Cultural Humility and Transgender Clients: a Study Examining the Relationship Between Critical Reflection and Attitudes of Nurse Practitioners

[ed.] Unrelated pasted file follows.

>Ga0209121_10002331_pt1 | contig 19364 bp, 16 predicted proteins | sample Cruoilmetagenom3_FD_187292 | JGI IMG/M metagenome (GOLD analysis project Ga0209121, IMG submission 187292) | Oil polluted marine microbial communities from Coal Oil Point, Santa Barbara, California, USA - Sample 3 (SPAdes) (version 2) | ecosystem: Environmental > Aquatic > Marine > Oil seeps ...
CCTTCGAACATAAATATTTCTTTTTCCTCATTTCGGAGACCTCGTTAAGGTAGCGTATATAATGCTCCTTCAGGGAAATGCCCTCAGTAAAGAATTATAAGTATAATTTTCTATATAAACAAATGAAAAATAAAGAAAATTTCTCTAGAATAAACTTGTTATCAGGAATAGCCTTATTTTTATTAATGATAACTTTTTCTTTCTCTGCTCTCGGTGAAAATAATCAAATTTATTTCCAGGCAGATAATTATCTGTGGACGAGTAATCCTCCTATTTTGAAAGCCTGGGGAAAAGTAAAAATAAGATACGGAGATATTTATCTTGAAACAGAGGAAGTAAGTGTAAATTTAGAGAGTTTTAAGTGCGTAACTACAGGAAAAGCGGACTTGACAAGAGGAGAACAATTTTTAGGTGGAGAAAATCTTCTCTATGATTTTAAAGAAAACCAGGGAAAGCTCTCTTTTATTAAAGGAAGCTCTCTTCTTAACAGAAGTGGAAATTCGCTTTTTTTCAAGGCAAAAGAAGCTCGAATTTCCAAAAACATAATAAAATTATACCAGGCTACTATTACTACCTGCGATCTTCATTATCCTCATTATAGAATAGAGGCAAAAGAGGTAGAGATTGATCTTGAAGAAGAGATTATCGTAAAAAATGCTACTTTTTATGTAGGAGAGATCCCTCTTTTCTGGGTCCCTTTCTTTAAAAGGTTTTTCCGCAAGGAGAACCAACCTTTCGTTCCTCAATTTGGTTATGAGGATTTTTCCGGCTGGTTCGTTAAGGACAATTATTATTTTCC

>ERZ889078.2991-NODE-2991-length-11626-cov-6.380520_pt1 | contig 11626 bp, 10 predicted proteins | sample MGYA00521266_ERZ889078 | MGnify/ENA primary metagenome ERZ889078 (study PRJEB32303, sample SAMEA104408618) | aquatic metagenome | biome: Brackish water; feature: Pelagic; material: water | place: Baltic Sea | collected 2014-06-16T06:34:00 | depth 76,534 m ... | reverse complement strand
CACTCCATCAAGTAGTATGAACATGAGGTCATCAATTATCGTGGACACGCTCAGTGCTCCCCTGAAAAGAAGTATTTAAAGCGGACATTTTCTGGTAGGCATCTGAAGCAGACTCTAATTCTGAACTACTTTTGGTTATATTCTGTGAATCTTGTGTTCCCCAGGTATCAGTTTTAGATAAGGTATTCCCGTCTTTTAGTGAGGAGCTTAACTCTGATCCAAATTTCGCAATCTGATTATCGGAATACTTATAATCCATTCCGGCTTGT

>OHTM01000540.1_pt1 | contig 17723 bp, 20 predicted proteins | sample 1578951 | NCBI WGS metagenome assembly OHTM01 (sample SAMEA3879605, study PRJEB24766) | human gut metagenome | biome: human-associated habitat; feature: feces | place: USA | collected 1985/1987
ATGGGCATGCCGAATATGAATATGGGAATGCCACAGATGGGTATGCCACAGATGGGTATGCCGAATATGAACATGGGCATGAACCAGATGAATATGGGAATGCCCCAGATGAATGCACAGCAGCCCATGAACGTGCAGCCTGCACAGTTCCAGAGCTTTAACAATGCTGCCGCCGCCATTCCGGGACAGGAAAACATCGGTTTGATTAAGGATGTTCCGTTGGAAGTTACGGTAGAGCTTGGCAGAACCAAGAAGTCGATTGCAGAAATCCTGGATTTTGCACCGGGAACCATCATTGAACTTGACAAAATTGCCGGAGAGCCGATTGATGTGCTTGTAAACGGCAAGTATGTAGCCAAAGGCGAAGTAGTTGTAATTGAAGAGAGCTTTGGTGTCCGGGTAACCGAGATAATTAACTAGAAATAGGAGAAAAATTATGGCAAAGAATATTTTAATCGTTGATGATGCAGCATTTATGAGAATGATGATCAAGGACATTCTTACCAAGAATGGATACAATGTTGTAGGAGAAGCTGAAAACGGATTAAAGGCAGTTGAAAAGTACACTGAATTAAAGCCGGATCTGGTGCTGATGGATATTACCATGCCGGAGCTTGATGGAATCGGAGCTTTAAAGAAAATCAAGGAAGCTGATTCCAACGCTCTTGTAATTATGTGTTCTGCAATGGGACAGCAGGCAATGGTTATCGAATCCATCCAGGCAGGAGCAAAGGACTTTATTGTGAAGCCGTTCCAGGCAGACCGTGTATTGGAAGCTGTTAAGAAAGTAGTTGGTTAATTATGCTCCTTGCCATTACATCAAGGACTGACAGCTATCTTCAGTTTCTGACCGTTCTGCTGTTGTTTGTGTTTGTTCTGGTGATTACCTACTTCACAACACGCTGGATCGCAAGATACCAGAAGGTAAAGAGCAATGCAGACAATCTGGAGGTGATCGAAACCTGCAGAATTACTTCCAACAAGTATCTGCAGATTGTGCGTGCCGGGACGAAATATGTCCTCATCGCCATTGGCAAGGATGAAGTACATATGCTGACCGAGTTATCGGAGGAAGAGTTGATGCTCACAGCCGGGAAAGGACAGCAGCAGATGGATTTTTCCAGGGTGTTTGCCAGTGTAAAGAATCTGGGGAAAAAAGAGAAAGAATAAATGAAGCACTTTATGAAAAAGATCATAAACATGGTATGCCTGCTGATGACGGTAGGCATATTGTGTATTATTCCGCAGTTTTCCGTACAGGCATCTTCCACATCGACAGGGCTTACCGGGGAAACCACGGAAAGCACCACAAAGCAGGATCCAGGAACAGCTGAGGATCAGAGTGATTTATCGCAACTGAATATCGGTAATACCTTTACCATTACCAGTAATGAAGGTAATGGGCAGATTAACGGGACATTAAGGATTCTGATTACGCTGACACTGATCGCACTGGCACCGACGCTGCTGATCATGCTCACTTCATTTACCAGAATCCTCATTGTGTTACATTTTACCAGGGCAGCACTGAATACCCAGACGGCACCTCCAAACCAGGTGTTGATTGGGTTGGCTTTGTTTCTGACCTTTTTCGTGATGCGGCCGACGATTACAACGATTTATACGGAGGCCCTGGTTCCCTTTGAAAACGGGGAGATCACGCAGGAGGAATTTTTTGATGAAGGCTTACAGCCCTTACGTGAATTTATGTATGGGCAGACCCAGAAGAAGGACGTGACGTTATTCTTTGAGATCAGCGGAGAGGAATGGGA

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Background: Primary care nurse practitioners (NPs) in Ontario are central to care for transgender clients in Ontario regarding social and legal transition, medical transition and referrals for gender-affirming surgeries. Transgender people face discrimination in health care resulting in poorer health outcomes for this population. Health policy makers in Canada call for cultural safety as a client outcome without fully addressing how to achieve this goal. Cultural humility is a model that incorporates reflexivity by the practitioner of both their own actions with clients as well as on power and bias within the health care system. It offers a dynamic practice that is grounded in health equity that promotes culturally safe care environments. Objectives: The purpose of this study was to develop a baseline understanding of Ontario NPs’ transgender health related attitudes and awareness from a cultural humility perspective. Methods: A predominantly post-positivist approach was used that incorporated an autoethnobiographical narrative to frame the study context. Research questions address associations between critical self-reflection, and transgender health related attitudes, knowledge, resource and policy awareness while controlling for confounding variables. Data was gathered using an exploratory, cross-sectional, online survey design. Interpretation included exploring alternative formats of the conceptual framework. Results: Participants in this study were strongly self-reflective and had moderate to highly positive attitudes towards transgender people. Awareness of clinically relevant and currently available resources was low even among a sample that was biased towards having positive regard for transgender clients and having had experience with transgender clients. Exploratory analysis of the confounding variables suggest that life experience influences one’s reflexivity. These results also highlight the sharp learning curve that exists for NPs with the initial clients they treat with a new issue or condition. Conclusion: The results of this study indicate the need for increased cultural humility and transgender health specific content in NP curricula, policy, research and practice. Future avenues of research include examining the relationships of self-reflection, rumination, and insight. The cultural humility model can also be modified to reflect new understandings of internal and external processes of clinical interactions.